Fix - Not all constituents of type 'X | Y' are callable (TS)

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Borislav Hadzhiev

Sat Mar 05 20223 min read

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Fix - Not all constituents of type 'X | Y' are callable (TS) #

The error "This expression is not callable. Not all constituents of type 'X | Y" are callable" occurs when a value might be of multiple types, some of which are not functions. To solve the error, use a type guard to make sure the value is a function before calling it.

Here is an example of how the error occurs:

index.ts
// 👇️ returns string OR function function example() { return [ 'hello', function sum(a: number, b: number) { return a + b; }, ]; } // 👇️ sum is string OR function const [str, sum] = example(); // ⛔️ Error: This expression is not callable. // Not all constituents of type 'string | ((a: number, b: number) => number)' are callable. // Type 'string' has no call signatures.ts(2349) console.log(sum(15, 30));

The function returns an array containing a string and a function.

The problem here is that the function's return value is typed as (string | ((a: number, b: number) => number))[], in other words - an array containing strings or functions.

Types that are formed by combining two or more other types are called union types in TypeScript.

We need a way to tell the compiler that we are sure the value we are trying to call is a function.

To solve the error in this specific scenario, use a const assertion.

index.ts
// 👇️ returns tuple with 1st element string // and second element function function example() { return [ 'hello', function sum(a: number, b: number) { return a + b; }, ] as const; // 👈️ const assertion } // 👇️ sum is function const [, sum] = example(); // ✅ works as expected console.log(sum(15, 30));

The const assertion changed the function's return value from an array containing string or function elements to a tuple containing a string first element and a function second element.

An alternative approach is to use a type guard and make sure the value is a function before calling it.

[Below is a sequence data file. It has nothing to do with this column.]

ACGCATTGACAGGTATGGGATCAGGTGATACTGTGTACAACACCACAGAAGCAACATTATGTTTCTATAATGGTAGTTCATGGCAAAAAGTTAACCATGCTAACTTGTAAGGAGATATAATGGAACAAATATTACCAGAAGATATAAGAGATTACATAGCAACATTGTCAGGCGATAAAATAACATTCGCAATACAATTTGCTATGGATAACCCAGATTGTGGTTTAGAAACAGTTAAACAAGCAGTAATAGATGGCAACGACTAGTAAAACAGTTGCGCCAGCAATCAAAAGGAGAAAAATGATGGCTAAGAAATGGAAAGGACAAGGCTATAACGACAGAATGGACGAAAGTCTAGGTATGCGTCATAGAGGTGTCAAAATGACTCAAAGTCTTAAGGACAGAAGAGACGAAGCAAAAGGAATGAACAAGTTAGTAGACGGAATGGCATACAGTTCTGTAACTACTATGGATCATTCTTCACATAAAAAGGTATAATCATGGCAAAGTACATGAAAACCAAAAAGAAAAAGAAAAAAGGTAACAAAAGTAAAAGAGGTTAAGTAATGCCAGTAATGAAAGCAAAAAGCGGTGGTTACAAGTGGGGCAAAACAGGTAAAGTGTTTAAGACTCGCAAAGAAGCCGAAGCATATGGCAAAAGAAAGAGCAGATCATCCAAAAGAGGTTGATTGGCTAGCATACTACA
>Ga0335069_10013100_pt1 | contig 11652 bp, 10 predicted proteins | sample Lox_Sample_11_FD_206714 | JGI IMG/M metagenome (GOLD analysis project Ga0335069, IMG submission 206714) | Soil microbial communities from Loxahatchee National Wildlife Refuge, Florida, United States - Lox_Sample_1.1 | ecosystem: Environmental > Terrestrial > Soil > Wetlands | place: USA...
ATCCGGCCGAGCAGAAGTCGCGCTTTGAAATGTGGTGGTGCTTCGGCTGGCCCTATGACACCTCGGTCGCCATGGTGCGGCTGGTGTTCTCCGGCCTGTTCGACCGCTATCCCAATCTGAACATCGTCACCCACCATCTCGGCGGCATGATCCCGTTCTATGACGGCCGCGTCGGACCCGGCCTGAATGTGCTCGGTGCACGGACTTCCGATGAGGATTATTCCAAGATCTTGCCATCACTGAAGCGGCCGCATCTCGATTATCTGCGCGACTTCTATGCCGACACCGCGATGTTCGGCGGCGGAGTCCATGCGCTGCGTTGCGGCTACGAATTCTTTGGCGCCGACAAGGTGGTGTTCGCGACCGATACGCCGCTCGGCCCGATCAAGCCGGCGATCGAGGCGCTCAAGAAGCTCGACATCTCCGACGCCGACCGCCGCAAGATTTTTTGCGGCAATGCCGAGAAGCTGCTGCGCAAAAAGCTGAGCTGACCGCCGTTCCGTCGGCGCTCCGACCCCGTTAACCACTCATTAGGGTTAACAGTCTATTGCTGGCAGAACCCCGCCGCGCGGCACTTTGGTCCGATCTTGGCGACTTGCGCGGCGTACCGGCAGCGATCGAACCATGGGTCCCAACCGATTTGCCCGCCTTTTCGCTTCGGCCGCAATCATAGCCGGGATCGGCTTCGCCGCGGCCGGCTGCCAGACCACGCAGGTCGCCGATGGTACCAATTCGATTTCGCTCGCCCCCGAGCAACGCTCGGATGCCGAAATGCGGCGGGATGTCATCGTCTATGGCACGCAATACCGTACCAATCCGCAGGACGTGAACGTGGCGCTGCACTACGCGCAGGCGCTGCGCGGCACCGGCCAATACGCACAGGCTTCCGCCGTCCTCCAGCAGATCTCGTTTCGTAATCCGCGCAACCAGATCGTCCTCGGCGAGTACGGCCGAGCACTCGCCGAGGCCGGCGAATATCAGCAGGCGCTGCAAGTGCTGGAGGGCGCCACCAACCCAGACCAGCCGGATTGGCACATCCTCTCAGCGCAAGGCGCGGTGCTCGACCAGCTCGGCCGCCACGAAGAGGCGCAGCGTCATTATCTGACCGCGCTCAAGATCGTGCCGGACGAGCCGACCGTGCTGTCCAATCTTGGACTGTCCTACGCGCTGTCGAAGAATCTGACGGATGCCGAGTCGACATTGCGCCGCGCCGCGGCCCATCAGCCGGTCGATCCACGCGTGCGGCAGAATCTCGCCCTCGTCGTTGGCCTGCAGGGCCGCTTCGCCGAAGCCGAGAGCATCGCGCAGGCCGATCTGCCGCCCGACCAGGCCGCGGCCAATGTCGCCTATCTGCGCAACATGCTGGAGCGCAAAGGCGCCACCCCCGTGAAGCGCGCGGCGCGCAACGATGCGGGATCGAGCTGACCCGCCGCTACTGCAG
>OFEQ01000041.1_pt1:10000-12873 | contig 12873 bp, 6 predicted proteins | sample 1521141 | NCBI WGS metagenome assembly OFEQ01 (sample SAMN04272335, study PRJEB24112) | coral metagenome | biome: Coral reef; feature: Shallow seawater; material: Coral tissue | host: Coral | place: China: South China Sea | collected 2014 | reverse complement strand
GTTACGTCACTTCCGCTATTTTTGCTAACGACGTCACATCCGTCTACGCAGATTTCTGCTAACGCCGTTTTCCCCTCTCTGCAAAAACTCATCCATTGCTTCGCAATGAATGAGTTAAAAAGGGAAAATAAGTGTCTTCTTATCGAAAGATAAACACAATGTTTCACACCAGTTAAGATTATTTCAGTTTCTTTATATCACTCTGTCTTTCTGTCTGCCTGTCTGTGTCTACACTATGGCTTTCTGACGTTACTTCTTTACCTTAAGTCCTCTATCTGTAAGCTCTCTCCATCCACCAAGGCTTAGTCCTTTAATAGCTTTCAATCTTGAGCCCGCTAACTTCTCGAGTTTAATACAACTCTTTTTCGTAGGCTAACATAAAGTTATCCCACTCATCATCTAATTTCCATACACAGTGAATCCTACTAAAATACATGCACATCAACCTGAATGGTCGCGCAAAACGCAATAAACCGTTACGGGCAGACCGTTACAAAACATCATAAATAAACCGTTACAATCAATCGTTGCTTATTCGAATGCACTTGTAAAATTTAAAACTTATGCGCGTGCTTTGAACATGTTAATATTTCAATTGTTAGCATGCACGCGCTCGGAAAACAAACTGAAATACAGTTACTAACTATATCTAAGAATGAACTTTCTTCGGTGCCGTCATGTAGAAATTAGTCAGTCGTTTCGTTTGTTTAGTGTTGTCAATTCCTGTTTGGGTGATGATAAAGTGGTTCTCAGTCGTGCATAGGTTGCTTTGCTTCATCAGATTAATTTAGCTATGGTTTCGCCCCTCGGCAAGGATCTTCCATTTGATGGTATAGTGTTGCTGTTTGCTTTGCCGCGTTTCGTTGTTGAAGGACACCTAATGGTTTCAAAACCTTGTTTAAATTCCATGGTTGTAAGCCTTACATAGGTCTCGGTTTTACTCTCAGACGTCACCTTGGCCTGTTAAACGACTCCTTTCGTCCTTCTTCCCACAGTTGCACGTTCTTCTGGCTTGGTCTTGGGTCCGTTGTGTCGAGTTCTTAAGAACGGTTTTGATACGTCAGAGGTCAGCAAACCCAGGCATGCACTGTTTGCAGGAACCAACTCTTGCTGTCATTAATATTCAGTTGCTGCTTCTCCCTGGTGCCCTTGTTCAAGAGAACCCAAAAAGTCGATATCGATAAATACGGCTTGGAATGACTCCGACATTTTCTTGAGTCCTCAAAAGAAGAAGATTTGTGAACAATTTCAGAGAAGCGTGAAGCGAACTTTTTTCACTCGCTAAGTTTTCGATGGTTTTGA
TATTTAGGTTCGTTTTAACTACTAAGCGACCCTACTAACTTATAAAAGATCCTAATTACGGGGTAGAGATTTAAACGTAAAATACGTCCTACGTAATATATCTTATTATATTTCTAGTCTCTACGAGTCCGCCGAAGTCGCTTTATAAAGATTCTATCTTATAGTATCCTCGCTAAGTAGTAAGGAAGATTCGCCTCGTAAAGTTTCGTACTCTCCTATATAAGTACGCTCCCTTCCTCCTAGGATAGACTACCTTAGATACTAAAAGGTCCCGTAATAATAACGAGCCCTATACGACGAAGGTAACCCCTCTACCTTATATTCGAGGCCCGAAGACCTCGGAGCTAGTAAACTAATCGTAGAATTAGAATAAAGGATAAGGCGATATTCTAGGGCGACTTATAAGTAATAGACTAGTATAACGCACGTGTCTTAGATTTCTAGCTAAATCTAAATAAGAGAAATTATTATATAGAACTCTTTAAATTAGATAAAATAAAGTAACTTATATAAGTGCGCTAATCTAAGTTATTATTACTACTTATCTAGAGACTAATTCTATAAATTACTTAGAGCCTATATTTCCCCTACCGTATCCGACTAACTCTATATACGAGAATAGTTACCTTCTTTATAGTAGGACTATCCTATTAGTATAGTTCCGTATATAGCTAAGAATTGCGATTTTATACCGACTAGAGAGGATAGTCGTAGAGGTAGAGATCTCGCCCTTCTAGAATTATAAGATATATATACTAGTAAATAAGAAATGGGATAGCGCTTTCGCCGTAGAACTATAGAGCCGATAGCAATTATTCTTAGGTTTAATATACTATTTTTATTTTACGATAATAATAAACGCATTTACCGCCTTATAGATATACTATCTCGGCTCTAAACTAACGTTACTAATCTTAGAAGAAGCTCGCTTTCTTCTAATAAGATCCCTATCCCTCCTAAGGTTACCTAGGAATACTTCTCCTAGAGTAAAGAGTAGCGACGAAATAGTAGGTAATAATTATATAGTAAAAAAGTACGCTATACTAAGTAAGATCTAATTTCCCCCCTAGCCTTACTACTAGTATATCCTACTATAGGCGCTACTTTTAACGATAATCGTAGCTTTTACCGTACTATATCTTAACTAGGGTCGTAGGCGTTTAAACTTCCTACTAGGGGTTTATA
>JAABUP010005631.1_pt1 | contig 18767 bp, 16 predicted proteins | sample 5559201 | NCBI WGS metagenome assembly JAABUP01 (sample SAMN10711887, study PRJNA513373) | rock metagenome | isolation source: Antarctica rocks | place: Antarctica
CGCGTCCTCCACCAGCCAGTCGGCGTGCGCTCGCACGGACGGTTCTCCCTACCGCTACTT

index.ts
function example() { return [ 'hello', function sum(a: number, b: number) { return a + b; }, ]; } // 👇️ sum is string or function const [, sum] = example(); if (typeof sum === 'function') { // 👇️ sum is function here // ✅ works as expected console.log(sum(10, 15)); }

You might also get the error when using a union type in an interface or a type alias.

index.ts
interface Person { [key: string]: string | ((a: number, b: number) => number); } const person: Person = { sum(a: number, b: number) { return a + b; }, }; // ⛔️ Error: Not all constituents of type //'string | ((a: number, b: number) => number)' are callable. person.sum(100, 200);
The example above uses a union type and an index signature to specify that the Person type might have properties with any name, as long as they have a type of string or a function.

TypeScript warns us that the property in the object might have a type of string, so we can't directly invoke it without making sure it is a function.

To get around this, use the typeof operator and check if the value is a function.

index.ts
interface Person { [key: string]: string | ((a: number, b: number) => number); } const person: Person = { sum(a: number, b: number) { return a + b; }, }; if (typeof person.sum === 'function') { person.sum(100, 200); }
A much better solution is to be more specific and set a specific property name to the type, because you might have multiple functions in the interface that take different types of parameters.
index.ts
interface Person { [key: string]: string | ((a: number, b: number) => number); sum: (a: number, b: number) => number; // 👈️ added this } const person: Person = { sum(a: number, b: number) { return a + b; }, }; // ✅ Works as expected console.log(person.sum(10, 20));

Now TypeScript knows that the sum property on the object will be a function and it couldn't be a string.

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